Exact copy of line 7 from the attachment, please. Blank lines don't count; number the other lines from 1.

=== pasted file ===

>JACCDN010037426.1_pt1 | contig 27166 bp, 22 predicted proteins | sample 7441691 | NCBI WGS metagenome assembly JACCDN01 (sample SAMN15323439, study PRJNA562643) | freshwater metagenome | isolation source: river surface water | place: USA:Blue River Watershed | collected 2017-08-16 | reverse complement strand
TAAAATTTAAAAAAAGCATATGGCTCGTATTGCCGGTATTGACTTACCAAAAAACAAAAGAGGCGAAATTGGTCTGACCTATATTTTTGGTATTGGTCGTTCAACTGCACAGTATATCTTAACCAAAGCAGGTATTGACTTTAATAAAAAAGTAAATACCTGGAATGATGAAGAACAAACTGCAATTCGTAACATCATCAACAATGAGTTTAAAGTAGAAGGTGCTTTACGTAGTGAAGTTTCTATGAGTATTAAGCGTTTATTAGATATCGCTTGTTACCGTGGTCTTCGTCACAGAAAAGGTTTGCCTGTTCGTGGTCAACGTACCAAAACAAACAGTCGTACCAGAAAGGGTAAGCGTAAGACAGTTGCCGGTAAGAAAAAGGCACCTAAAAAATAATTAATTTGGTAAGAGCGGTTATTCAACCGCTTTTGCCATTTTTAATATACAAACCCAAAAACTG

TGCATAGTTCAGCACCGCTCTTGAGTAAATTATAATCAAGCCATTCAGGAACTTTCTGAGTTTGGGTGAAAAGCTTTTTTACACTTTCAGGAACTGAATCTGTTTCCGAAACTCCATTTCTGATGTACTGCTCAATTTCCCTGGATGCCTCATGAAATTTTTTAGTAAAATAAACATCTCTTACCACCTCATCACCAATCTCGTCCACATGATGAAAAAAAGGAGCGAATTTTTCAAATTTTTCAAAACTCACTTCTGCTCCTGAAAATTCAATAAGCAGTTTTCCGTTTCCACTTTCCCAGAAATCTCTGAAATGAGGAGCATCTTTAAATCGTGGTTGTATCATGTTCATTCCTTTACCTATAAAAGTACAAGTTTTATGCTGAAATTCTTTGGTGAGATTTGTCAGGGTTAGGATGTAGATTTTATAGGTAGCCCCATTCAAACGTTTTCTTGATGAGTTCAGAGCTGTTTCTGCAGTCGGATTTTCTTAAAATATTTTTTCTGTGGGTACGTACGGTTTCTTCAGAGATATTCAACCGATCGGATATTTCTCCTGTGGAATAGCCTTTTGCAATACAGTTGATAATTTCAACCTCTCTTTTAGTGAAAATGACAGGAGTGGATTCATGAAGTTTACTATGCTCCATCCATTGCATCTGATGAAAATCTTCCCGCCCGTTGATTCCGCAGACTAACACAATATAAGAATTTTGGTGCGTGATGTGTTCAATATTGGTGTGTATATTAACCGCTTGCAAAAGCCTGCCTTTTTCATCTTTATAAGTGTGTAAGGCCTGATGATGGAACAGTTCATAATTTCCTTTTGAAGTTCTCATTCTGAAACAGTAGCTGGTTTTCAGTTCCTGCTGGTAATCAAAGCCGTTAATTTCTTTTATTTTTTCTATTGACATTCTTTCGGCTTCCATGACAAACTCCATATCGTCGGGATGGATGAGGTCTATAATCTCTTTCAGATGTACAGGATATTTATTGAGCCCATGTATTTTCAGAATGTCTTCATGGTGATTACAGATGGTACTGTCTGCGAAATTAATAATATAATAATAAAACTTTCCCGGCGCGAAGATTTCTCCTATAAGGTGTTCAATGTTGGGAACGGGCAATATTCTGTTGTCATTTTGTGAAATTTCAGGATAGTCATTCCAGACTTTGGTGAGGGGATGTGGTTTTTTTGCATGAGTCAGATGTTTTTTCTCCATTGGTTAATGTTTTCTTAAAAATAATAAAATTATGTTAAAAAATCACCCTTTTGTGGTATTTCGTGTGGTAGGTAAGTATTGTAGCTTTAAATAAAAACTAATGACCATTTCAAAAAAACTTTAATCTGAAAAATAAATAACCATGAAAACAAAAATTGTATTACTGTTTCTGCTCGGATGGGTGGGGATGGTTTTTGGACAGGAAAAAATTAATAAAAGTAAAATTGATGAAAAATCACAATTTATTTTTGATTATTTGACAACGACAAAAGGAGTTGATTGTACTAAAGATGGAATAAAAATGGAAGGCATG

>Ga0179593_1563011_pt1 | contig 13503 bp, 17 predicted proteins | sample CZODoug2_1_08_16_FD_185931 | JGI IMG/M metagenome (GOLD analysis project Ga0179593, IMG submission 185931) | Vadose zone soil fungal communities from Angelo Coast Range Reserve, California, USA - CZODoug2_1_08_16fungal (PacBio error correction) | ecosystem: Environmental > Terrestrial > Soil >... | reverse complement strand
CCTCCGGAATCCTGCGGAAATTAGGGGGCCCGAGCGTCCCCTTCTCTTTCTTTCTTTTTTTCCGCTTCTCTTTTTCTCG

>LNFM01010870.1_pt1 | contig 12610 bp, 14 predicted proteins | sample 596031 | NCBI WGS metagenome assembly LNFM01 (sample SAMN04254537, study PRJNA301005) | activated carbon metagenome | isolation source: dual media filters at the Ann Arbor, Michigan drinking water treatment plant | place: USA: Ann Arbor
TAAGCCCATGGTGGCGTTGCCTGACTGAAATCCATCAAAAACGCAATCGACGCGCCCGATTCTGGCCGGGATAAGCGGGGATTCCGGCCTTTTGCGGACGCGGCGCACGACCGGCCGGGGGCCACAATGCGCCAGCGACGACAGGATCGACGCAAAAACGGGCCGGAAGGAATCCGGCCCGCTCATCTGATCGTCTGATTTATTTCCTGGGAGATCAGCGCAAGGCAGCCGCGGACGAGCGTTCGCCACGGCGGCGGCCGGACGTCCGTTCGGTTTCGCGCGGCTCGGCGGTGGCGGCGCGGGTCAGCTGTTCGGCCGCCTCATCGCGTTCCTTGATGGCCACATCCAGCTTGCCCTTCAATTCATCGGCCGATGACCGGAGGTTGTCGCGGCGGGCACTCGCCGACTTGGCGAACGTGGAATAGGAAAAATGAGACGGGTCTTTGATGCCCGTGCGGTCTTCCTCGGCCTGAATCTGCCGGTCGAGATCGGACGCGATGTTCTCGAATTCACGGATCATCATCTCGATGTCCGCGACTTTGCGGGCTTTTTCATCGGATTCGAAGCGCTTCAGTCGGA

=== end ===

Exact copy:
TAAGCCCATGGTGGCGTTGCCTGACTGAAATCCATCAAAAACGCAATCGACGCGCCCGATTCTGGCCGGGATAAGCGGGGATTCCGGCCTTTTGCGGACGCGGCGCACGACCGGCCGGGGGCCACAATGCGCCAGCGACGACAGGATCGACGCAAAAACGGGCCGGAAGGAATCCGGCCCGCTCATCTGATCGTCTGATTTATTTCCTGGGAGATCAGCGCAAGGCAGCCGCGGACGAGCGTTCGCCACGGCGGCGGCCGGACGTCCGTTCGGTTTCGCGCGGCTCGGCGGTGGCGGCGCGGGTCAGCTGTTCGGCCGCCTCATCGCGTTCCTTGATGGCCACATCCAGCTTGCCCTTCAATTCATCGGCCGATGACCGGAGGTTGTCGCGGCGGGCACTCGCCGACTTGGCGAACGTGGAATAGGAAAAATGAGACGGGTCTTTGATGCCCGTGCGGTCTTCCTCGGCCTGAATCTGCCGGTCGAGATCGGACGCGATGTTCTCGAATTCACGGATCATCATCTCGATGTCCGCGACTTTGCGGGCTTTTTCATCGGATTCGAAGCGCTTCAGTCGGA